The intense romantic energy is so new, raw, and real that there is no need for anybody to come out; it’s obvious that these two are gay as hell for each other and that discovery is absolutely beautiful. As mentioned, though, Wilhelm is a part of a royal family and publicly coming out as a celebrity is a whole different topic that the show sets up nicely for in a possible second season.
Sexual Expression is Explored on an Emotional Level
The show is rated TV-MA, but it can’t possibly be for nudity or graphic sexual expression. The passion between Wilhelm and Simon is certainly physical to an extent, but the little things, the tiny moments of young love are so much more meaningful than watching two actors maul one another like wild animals or porn stars. Short kisses in the forest, holding hands while watching a movie, and dropping off a quick breakfast in class are all amongst the enviable acts of emotional desire that are displayed from the characters.
TV shows rarely understand what actual love looks like in the real world. It isn’t always 12 hours spent in the bedroom or excessive PDA in front of classmates and family. It’s what two people feel about each other that words can’t possibly describe. It’s an emotion that bonds a couple into one. Wilhelm tells Simon when professing his love midway through the season that nothing in his life feels real except for how he feels about him (a line improvised by Edvin Ryding). That’s so much more than a one-night stand or a cheap hookup and it’s something every other teen rom-com should learn from and aspire to emulate.
A Delicate Discussion on Classism in Relationships
A melancholy sticking point in the relationship between Wilhelm and Simon is their difference in social class. Wilhelm is the second-in-line to the throne of Sweden while Simon is the poor son of an immigrant mother who cannot afford to live on campus at the boarding school the characters attend. When the two boys are together, money and celebrity status become irrelevant. It’s an absolutely beautiful give and take where both kids get to learn how attraction has nothing to do with societal expectations and pressures, but keeping a relationship definitely does.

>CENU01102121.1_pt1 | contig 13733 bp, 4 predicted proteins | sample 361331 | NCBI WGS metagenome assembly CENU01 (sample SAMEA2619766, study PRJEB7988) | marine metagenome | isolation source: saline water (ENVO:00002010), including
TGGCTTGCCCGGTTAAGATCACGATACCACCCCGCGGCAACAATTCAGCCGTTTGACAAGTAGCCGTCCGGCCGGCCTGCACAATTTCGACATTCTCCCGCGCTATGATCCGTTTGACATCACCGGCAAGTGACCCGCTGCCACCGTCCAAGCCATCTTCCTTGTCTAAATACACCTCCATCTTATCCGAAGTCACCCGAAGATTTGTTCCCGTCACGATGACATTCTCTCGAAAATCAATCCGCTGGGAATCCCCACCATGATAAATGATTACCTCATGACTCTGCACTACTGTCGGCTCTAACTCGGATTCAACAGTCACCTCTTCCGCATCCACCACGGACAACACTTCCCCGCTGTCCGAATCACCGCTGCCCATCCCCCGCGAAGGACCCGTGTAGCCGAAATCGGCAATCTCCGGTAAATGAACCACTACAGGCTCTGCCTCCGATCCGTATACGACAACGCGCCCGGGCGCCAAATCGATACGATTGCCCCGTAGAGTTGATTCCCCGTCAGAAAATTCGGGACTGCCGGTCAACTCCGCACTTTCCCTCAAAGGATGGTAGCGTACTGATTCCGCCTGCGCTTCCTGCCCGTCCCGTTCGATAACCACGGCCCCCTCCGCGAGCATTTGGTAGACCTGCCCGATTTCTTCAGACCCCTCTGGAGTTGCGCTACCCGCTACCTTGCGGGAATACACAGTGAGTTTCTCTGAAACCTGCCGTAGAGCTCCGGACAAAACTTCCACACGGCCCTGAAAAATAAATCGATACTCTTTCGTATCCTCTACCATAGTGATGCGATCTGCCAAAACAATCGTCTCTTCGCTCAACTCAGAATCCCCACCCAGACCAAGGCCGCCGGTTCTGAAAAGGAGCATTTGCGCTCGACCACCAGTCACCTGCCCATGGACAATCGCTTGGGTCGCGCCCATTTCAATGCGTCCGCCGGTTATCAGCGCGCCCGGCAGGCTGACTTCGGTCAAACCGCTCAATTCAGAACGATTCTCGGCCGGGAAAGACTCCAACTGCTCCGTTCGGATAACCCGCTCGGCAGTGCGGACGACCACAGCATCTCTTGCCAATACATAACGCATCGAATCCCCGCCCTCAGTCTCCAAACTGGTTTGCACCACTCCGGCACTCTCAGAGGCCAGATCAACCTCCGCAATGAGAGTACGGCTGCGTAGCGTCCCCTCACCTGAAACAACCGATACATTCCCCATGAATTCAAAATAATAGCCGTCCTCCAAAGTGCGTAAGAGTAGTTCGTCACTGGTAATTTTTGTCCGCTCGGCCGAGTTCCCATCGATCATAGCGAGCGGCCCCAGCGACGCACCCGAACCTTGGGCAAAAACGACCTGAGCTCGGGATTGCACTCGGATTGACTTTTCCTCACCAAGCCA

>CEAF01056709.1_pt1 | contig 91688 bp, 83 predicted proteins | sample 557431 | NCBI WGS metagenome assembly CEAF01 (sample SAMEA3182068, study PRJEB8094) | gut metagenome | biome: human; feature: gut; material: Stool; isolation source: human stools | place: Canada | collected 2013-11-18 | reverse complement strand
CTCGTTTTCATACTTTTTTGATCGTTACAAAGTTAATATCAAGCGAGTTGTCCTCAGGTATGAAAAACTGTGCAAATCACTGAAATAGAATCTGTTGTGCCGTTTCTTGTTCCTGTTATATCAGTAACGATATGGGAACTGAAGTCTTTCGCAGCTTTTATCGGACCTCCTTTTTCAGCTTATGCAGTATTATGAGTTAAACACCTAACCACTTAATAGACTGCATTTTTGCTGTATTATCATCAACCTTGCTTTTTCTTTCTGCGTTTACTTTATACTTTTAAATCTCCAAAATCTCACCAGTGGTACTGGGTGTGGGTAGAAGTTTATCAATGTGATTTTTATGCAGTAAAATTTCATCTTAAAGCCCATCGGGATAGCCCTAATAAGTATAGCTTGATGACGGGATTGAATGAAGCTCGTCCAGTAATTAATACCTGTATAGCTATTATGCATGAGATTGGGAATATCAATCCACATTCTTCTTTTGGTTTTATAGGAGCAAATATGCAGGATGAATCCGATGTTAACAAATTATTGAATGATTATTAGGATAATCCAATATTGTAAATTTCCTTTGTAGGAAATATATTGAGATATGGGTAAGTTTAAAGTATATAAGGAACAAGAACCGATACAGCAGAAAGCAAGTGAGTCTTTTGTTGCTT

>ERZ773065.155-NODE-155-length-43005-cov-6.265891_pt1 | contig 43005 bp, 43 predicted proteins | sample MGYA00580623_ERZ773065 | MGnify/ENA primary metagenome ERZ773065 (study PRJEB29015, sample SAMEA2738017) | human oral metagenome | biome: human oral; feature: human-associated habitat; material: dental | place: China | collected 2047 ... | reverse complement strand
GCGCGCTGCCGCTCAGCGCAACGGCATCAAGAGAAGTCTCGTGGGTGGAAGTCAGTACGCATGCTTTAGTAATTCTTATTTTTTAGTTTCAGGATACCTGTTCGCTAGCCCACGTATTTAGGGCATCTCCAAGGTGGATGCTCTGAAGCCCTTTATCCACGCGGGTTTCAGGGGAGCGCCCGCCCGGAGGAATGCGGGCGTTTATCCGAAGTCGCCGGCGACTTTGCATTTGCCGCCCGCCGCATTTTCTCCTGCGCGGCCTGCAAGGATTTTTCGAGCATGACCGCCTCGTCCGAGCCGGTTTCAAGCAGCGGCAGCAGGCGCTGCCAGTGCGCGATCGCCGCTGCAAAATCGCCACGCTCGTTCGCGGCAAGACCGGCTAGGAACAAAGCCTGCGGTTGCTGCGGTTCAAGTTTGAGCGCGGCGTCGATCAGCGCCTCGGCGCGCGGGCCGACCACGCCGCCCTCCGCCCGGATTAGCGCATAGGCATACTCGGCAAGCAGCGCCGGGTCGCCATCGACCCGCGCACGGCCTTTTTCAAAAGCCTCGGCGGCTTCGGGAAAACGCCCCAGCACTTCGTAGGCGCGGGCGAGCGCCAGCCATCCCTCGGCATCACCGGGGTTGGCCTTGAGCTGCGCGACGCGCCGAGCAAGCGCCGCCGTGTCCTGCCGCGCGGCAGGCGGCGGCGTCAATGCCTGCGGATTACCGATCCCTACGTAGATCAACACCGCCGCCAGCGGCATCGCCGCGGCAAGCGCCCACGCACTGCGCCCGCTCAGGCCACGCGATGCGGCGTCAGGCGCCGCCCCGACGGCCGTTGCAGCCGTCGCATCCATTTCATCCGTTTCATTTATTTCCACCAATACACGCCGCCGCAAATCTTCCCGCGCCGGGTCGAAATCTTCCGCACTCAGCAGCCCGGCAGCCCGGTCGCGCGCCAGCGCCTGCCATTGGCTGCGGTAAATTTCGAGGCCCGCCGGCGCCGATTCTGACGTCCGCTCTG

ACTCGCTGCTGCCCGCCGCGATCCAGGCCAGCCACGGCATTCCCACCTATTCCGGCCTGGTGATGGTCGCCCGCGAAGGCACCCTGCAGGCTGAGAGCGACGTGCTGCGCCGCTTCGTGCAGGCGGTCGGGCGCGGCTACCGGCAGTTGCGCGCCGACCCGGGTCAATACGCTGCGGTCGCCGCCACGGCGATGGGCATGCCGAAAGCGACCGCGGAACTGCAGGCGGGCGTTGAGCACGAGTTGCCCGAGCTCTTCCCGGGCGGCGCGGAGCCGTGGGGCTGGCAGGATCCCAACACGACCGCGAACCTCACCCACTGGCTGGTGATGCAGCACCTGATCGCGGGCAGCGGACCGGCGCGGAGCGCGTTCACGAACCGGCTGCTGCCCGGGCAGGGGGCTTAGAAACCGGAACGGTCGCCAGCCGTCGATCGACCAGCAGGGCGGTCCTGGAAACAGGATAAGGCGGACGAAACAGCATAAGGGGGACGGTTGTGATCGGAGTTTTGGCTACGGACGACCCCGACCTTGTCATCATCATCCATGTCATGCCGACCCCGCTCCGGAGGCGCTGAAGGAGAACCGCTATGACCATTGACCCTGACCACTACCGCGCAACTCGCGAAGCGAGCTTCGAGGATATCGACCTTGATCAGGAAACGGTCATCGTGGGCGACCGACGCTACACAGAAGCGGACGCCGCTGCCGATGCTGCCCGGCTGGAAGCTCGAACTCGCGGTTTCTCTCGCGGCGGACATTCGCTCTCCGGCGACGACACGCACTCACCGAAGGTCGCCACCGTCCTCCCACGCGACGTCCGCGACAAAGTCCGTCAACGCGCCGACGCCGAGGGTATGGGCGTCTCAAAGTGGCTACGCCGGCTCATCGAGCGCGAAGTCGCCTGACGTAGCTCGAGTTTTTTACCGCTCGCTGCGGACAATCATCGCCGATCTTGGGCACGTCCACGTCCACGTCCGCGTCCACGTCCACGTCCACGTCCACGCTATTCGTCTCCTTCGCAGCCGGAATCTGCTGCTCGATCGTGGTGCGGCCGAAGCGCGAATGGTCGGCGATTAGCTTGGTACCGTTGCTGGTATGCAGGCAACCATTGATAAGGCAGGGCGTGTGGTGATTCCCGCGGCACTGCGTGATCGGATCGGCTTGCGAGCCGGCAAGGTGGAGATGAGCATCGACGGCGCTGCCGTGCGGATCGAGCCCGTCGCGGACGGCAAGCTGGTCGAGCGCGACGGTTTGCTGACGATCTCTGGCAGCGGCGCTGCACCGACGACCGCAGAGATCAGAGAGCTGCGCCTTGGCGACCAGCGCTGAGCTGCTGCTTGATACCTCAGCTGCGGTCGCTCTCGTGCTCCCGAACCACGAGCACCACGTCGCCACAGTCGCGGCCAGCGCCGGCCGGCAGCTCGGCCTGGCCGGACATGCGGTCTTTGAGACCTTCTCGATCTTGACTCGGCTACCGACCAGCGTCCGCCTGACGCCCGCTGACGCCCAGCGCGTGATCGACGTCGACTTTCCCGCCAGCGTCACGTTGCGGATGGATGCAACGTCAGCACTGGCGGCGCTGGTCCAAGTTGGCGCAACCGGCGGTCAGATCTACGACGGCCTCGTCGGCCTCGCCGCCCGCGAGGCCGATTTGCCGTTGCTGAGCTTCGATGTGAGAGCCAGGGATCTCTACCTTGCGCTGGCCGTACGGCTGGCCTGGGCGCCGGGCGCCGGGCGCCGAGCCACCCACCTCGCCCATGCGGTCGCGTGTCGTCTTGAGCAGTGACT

When their love affair gets leaked in a sex tape á la Kim Kardashian, Wilhelm is expected to hide his sexuality and his desire for someone low on the social ladder. The way both young men work together to figure out a common ground solution is simultaneously touching and heartbreaking, as homophobia within the Swedish Kingdom makes the love forbidden and creates the main tension in the finale’s climax. Classism is such an underutilized topic in romance stories and Young Royals does a great job finding that fine line between forcing the issue and exploring it thoroughly.
A Small, Strong Cast
Many shows that follow a romance struggle to give equal screen time to both parties. It can be tempting to flesh out the main protagonist more fully than divide attention among both characters. If you add in supporting roles around the couple it can get really flimsy in the hands of a shoddy screenwriting team.
This show only has three true supporting roles: August, Sara, and Felice. This leaves plenty of material for both Wilhelm and Simon to be equals in spite of the central focus being on Wille. When you get to see the POV of each person independent of the other, it becomes a much richer experience and you are more easily able to sympathize with both young men instead of taking sides during a conflict. Their personal lives, especially their unique family dynamics help inform the audience about the romance. By the end of the six episodes, you feel like Wilhelm and Simon are amongst your own social circle because you know them intimately. That just doesn’t happen with most coming-of-age series.
All six episodes of Young Royals season 1 are available to stream on Netflix now.